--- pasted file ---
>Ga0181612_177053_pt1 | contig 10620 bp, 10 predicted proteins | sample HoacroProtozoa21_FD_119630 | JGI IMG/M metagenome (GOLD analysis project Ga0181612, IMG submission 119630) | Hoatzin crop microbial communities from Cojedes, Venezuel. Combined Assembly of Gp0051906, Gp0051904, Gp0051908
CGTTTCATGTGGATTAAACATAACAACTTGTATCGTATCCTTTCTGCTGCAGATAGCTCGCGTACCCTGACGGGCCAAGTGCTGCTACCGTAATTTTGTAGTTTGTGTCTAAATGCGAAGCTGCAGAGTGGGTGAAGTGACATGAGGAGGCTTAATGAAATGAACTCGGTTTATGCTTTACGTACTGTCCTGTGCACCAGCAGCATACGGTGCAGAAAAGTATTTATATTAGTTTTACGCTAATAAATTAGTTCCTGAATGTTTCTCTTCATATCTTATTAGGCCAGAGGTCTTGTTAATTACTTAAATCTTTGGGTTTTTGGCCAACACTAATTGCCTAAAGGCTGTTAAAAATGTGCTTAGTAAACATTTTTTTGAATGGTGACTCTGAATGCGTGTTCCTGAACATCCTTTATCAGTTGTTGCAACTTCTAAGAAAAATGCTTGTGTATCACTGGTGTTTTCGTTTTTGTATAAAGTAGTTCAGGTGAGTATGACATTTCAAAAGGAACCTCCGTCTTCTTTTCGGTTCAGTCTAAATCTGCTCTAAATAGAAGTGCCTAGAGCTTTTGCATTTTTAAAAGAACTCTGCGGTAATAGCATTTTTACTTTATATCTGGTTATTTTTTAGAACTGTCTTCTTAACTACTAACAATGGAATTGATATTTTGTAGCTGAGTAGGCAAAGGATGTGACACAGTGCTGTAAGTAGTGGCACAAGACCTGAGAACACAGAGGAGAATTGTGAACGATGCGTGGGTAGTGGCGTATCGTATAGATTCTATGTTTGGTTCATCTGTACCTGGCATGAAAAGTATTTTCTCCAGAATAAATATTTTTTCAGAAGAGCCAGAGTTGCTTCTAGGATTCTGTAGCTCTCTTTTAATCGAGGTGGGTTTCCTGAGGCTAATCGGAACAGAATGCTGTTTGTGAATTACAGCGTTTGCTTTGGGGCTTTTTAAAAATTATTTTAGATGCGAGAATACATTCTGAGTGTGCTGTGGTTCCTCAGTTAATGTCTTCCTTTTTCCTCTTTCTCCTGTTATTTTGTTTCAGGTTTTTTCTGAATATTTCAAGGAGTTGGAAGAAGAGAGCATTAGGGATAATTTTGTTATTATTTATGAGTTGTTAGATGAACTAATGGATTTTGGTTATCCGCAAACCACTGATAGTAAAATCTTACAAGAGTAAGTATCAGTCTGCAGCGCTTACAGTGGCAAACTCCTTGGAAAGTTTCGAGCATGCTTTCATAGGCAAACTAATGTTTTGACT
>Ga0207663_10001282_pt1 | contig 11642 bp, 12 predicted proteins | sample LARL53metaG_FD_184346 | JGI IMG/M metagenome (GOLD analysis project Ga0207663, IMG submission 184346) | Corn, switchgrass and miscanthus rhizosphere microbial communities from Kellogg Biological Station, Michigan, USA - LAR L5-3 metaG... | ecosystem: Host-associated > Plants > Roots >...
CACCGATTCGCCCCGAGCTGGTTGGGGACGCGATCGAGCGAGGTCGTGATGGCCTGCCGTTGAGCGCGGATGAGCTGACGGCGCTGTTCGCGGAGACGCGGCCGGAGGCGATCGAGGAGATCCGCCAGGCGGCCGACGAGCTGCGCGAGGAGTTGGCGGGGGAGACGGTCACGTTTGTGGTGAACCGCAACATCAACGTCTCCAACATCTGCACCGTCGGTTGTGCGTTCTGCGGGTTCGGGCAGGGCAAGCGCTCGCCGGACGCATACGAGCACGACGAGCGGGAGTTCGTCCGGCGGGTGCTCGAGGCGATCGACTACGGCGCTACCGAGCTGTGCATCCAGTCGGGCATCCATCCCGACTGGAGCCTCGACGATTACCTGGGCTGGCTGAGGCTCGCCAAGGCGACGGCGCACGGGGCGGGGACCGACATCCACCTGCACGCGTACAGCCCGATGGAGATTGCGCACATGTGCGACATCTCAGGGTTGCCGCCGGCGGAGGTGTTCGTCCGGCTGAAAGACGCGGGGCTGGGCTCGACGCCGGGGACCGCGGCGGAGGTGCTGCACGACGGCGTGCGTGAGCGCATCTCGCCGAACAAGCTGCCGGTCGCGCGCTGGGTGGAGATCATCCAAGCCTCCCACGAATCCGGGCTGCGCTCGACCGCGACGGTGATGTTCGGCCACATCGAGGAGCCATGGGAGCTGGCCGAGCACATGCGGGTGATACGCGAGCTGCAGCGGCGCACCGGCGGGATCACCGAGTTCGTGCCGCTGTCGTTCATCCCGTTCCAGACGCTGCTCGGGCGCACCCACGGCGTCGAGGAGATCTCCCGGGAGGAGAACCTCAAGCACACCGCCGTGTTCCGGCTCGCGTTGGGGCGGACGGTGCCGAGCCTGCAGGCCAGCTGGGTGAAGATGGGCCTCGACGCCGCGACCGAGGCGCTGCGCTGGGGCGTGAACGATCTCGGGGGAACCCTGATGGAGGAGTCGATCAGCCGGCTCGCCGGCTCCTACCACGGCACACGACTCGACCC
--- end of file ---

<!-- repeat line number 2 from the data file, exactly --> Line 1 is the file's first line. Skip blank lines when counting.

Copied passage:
CGTTTCATGTGGATTAAACATAACAACTTGTATCGTATCCTTTCTGCTGCAGATAGCTCGCGTACCCTGACGGGCCAAGTGCTGCTACCGTAATTTTGTAGTTTGTGTCTAAATGCGAAGCTGCAGAGTGGGTGAAGTGACATGAGGAGGCTTAATGAAATGAACTCGGTTTATGCTTTACGTACTGTCCTGTGCACCAGCAGCATACGGTGCAGAAAAGTATTTATATTAGTTTTACGCTAATAAATTAGTTCCTGAATGTTTCTCTTCATATCTTATTAGGCCAGAGGTCTTGTTAATTACTTAAATCTTTGGGTTTTTGGCCAACACTAATTGCCTAAAGGCTGTTAAAAATGTGCTTAGTAAACATTTTTTTGAATGGTGACTCTGAATGCGTGTTCCTGAACATCCTTTATCAGTTGTTGCAACTTCTAAGAAAAATGCTTGTGTATCACTGGTGTTTTCGTTTTTGTATAAAGTAGTTCAGGTGAGTATGACATTTCAAAAGGAACCTCCGTCTTCTTTTCGGTTCAGTCTAAATCTGCTCTAAATAGAAGTGCCTAGAGCTTTTGCATTTTTAAAAGAACTCTGCGGTAATAGCATTTTTACTTTATATCTGGTTATTTTTTAGAACTGTCTTCTTAACTACTAACAATGGAATTGATATTTTGTAGCTGAGTAGGCAAAGGATGTGACACAGTGCTGTAAGTAGTGGCACAAGACCTGAGAACACAGAGGAGAATTGTGAACGATGCGTGGGTAGTGGCGTATCGTATAGATTCTATGTTTGGTTCATCTGTACCTGGCATGAAAAGTATTTTCTCCAGAATAAATATTTTTTCAGAAGAGCCAGAGTTGCTTCTAGGATTCTGTAGCTCTCTTTTAATCGAGGTGGGTTTCCTGAGGCTAATCGGAACAGAATGCTGTTTGTGAATTACAGCGTTTGCTTTGGGGCTTTTTAAAAATTATTTTAGATGCGAGAATACATTCTGAGTGTGCTGTGGTTCCTCAGTTAATGTCTTCCTTTTTCCTCTTTCTCCTGTTATTTTGTTTCAGGTTTTTTCTGAATATTTCAAGGAGTTGGAAGAAGAGAGCATTAGGGATAATTTTGTTATTATTTATGAGTTGTTAGATGAACTAATGGATTTTGGTTATCCGCAAACCACTGATAGTAAAATCTTACAAGAGTAAGTATCAGTCTGCAGCGCTTACAGTGGCAAACTCCTTGGAAAGTTTCGAGCATGCTTTCATAGGCAAACTAATGTTTTGACT